FRRR

Stepping into the CEO role at FRRR in 2015, there were several areas I was clear about and ready to hone in on, but I also knew there were several things I needed to learn about to make some positive changes for FRRR’s future.

Throughout this steep learning curve, I drew on support and guidance from my Board and team, my former colleagues, and I have been supported and encouraged by my sector colleagues – who have met my views on where FRRR should head with enthusiasm.

The peer support network is truly invaluable, in what can be a lonely job! While I have received a fair bit of (appreciated) advice along the way, the thing that sticks with me is the importance of humility, authenticity, and focus on purpose. Many conversations over the past two years have reminded me of these things and have helped to guide me when I hit the unchartered leadership territory of being a new CEO.

Three things that I was clear on:

  1. The philanthropic landscape was shifting, quite rapidly in some areas with new forms of giving, greater focus on impact, and a growing appetite for more data, information, collaboration, and impact.
  2. The issues facing rural communities were, and will continue to be, complex and multi-faceted. FRRR remains the only national philanthropic vehicle dedicated to strengthening rural Australia. Our connection with communities, our ability to lean in and listen to needs, priorities and issues; and respond with relevant and fit for purpose grants is incredibly valuable. But, the demand is much, much greater than FRRR is able to meet.
  3. We face a challenge of sustaining this community closeness while operating at a national scale, across so many issues and scaling up our work. From the first day in the CEO seat, I have been questioning how to best leverage FRRR’s model to reach more communities, to provide relevant support on issues that matter, and to carve out space to work strategically on issues of national significance.
FRRR

FRRR CEO Natalie Egleton meeting with the Desert Uplands community group in central western Queensland.

In any organisation, there are many strategic paths to choose from. The choices we make are important, but it’s also critical to remain flexible and have the right foundations to allow for change as needed. Over the past two years, we focused on our foundations. We went right back to purpose; looking inward and outward, to consider how we respond to the opportunities, context and challenges for FRRR as it prepares to enter its third decade.

After 17 years, FRRR is at a point of maturity – we know who we are, and that our approach and philosophy is aligned to our stakeholders and our purpose. But I knew that we weren’t quite ready for the next leap, and I made a few key decisions that focus on getting our foundations right; poising FRRR for growth and continued localised depth and national reach.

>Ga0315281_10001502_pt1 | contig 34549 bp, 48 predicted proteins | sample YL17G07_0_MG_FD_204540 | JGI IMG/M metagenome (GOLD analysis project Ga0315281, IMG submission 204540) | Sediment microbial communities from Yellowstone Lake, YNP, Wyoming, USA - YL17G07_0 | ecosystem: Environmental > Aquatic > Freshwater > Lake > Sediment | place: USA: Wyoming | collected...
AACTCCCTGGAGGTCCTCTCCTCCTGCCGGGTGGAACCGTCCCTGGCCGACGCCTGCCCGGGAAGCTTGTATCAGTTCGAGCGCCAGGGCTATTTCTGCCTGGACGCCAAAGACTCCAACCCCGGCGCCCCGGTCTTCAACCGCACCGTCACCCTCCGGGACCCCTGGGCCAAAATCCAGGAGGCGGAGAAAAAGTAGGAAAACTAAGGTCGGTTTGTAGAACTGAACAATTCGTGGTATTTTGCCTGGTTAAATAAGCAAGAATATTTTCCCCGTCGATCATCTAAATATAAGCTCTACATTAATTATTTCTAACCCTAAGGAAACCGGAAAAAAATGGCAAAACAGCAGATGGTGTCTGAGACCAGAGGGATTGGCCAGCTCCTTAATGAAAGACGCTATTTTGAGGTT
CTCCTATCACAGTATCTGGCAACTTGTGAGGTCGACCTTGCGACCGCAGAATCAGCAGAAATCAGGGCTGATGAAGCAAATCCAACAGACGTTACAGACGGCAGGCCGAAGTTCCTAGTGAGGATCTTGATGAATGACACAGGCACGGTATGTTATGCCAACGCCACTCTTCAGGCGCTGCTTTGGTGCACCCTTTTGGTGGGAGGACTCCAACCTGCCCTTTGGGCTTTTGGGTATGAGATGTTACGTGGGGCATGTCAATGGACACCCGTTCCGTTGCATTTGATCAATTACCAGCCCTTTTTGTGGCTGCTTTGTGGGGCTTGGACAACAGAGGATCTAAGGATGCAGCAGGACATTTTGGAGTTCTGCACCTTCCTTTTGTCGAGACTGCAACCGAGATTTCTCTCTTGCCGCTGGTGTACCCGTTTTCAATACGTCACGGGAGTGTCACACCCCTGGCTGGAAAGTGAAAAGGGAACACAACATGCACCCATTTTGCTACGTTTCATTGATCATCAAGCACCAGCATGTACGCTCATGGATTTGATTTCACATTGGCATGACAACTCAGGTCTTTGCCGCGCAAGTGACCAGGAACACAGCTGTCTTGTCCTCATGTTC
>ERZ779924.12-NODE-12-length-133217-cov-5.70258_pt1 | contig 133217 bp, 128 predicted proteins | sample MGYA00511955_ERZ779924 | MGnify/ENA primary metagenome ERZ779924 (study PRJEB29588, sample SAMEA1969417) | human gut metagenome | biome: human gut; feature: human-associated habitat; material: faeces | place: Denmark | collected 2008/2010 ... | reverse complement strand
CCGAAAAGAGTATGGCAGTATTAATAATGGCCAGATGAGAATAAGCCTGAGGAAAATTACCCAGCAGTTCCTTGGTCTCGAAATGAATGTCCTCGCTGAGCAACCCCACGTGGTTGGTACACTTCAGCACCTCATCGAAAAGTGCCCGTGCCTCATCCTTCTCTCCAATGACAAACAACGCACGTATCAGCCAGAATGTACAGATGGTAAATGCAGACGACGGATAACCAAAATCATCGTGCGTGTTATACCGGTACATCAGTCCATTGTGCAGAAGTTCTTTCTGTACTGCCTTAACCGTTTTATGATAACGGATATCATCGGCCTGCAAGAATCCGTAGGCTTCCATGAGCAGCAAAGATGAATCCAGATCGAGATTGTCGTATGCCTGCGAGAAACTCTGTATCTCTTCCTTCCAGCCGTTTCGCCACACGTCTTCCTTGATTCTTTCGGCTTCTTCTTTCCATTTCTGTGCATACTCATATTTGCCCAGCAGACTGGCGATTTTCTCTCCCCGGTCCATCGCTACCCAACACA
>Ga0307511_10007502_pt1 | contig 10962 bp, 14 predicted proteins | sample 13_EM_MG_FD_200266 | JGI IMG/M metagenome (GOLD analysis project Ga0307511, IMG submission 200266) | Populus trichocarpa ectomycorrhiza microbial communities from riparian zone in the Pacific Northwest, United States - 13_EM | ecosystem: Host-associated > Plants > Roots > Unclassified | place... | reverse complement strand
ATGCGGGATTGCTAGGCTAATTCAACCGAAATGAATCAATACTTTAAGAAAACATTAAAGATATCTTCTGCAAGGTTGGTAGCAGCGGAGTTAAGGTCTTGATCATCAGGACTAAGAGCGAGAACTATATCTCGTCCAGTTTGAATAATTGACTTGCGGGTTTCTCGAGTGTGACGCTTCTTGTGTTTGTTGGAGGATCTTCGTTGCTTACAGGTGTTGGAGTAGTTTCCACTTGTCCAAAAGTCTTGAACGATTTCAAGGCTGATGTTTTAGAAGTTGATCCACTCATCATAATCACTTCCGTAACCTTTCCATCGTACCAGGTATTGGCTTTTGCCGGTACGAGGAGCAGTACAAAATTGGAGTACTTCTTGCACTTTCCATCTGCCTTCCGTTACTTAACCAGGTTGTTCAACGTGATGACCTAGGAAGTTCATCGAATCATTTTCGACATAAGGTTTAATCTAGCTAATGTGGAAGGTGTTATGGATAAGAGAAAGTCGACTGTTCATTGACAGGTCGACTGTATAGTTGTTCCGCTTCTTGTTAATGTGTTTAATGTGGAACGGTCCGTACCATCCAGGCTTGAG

Three key actions that are shaping FRRR’s way forward:

  1. Deeper relationships and appreciation of how important local context is. In the first year, I restructured our team to a state-based model. Our time in communities keeps us focused on why we do what we do, and we remain committed to growing support for the issues that communities themselves identify. Now, 18 months into this structure, we are attracting better grant applications from more communities, including historically hard to reach places such as Tasmania and NT.
  2. Harnessing our historical data and articulating the theory of change to take FRRR forward. FRRR has received 28,000 applications for funding since 2000. That is a huge amount of information about needs in rural communities over almost two decades. We’re dissecting this data to analyse how FRRR has responded, priority areas, and what issues, geographies and types of projects the philanthropic sector has contributed to, via FRRR.
  3. Systems, systems, systems (the less “glamorous” part of a leadership role). We are updating our systems to enable growth – by unlocking available data and streamlining processes, this will free up our time to ‘work in the field’ and focus more on capacity building, responding to community priorities, taking a national view and driving more giving to rural Australia.

The future

FRRR plays a truly unique role in small rural, regional and remote communities. With the work we’ve done this year, we are even better placed to be able to see the real challenges, opportunities and drivers at the grass roots level, and play this information up and down between government, business and philanthropy to improve the lives of those living in rural, regional and remote Australia.

FRRR’s role is evolving. Our vision and mission has not changed, however, now we have the infrastructure to step up our data reporting and we will use this to be an even more effective influencer in the philanthropic sector. But we take a genuine approach to a community led philanthropy; embedding the community voice in everything – so it is critical that the data and the stories of rural reality go hand-in-hand.

In the year ahead, we will continue to listen to community leaders and develop local capacity, build on our current and new donor partnerships and work with our partners to make a sustainable impact.

ABOUT NATALIE

Natalie Egleton is passionate about facilitating effective responses to issues facing rural communities and working collaboratively to achieve sustainable outcomes. She was appointed CEO of FRRR in 2015, having joined FRRR in 2012. Outside work, Natalie lives in a small rural community in rural Victoria and has been actively involved in a number of committees, so she knows too well the challenges that small community groups face.

Natalie will be a speaker at the upcoming Generosity Forum 2018. To hear more from Natalie about what community-centric philanthropy looks like in practice, how to do it and why it’s effective, check out the Forum program.